International business travellers are more likely to take risks when working overseas than they normally would at home, new research suggests, with surprisingly few having regard for their personal safety.
A joint study by UK-based Affinity at Work, International SOS Foundation and Kingston Business School polled 200 global jet-setters and found that while travel makes people more satisfied with their work, they are more likely to engage in risky behaviour abroad than at home.
The study also conducted desk research and interviews with industry experts in researching its findings.
Some two-thirds (67 per cent) of business travellers said they enjoy increased engagement in their work because of their business travel, and three-quarters see it as an opportunity for adventure.
But close to half (46 per cent) admitted to drinking more alcohol when they are away on business, 35 per cent are more likely to eat in unhygienic places and 33 per cent admit to travelling to areas they don’t necessarily know are safe.
Road travel is also riskier, with 32 per cent suggesting they are more likely to travel in vehicles without adequate protection when travelling for business than they otherwise would.
Nine per cent also admitted they are more likely to start a new sexual relationship while away on business.
Potentially most concerning was the finding that just 15 per cent express concern about their physical safety while travelling.
Such risk-taking is having a material impact on overall wellbeing, said International SOS Foundation director Kai Boschmann, who commissioned the study.
“The business opportunities associated with international travel are undisputed, but research suggests that frequent travellers make three times as many claims for psychological treatment compared to those who don’t travel on business regularly,” Ms Boschmann said.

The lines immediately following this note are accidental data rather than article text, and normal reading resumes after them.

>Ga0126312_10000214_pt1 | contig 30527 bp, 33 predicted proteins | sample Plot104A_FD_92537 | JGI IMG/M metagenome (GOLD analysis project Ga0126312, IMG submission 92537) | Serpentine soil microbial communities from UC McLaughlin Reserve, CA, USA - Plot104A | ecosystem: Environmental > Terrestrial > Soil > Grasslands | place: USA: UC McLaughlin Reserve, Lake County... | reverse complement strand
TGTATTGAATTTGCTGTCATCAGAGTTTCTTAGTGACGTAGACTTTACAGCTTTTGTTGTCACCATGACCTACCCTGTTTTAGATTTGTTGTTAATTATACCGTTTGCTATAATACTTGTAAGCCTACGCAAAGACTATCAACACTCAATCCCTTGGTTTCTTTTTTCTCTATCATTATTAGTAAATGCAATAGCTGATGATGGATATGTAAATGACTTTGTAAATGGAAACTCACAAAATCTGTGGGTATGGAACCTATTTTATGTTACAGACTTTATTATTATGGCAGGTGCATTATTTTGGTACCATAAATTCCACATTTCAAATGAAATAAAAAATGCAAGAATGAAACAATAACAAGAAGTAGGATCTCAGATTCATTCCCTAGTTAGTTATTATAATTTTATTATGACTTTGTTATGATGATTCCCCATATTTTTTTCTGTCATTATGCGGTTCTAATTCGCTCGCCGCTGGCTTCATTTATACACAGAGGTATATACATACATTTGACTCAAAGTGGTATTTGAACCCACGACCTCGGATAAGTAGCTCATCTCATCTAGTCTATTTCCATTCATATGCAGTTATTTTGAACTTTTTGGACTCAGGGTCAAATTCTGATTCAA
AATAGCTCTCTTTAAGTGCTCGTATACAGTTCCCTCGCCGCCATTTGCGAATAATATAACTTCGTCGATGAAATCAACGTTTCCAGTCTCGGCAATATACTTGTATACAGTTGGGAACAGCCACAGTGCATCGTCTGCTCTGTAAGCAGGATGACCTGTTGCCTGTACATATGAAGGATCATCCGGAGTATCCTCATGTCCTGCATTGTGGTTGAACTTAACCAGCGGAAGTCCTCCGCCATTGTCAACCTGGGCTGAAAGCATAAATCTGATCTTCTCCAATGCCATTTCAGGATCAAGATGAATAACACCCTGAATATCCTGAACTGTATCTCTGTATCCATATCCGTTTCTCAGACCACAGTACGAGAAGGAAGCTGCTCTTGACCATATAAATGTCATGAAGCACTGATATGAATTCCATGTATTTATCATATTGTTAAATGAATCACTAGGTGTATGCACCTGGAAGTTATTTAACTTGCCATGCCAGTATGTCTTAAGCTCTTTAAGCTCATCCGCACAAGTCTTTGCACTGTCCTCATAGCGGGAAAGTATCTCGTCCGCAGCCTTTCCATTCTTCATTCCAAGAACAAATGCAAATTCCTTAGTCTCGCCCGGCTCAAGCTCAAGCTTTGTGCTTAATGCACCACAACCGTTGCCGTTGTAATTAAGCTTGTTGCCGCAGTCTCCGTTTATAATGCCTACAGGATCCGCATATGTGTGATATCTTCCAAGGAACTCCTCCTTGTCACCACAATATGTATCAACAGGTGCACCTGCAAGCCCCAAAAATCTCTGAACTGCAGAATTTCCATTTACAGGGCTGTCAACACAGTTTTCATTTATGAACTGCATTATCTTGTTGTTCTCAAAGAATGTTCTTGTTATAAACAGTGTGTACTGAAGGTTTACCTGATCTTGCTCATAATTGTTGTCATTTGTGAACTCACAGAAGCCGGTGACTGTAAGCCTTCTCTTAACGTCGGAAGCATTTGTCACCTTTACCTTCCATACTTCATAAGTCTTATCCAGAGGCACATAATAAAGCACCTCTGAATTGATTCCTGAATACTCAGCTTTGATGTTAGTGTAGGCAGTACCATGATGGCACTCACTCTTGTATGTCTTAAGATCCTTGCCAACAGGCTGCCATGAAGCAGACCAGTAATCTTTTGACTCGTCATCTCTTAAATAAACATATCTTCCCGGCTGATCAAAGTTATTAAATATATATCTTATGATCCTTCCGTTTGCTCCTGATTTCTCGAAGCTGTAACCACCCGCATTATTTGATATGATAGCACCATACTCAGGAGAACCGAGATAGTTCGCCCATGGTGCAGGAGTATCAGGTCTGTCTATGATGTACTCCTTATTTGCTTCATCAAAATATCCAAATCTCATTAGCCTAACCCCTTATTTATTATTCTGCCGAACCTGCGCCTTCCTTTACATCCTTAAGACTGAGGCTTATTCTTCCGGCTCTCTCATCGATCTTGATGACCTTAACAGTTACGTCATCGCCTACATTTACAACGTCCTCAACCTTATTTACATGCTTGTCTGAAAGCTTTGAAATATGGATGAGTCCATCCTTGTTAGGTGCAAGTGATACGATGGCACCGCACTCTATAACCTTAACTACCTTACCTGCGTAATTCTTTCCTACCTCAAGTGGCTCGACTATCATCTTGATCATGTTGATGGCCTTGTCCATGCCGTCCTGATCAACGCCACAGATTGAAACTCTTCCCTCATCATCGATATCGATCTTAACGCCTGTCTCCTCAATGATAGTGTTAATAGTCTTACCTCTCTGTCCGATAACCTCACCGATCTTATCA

The report also alerted business travellers to common stresses associated with business travel: working longer hours, sleep deprivation and a reduced focus on exercise and eating a balanced diet.
“The combination of the physical demands and restrictions of international business travel, including the ability to eat moderately as well as keep a regular exercise routine, can have a major impact,” said Dr Rachel Lewis, an associate professor at Kingston Business School.
“Many people rely on this kind of activity to keep a balance both physically and psychologically, whether they are at home or away. This may be why only 40 per cent of international business travellers reported a sufficient work-life balance.”
Other key findings from the research include:
- 59 per cent of people see business travel as “freedom from home life”
- 76 per cent are less likely to exercise or have a balanced diet while on a business trip
- 73 per cent have less quality sleep while away
- 2 per cent are more likely to use drugs on their travels
- Business travellers without kids were more likely than parents to report emotional exhaustion because of international travel.
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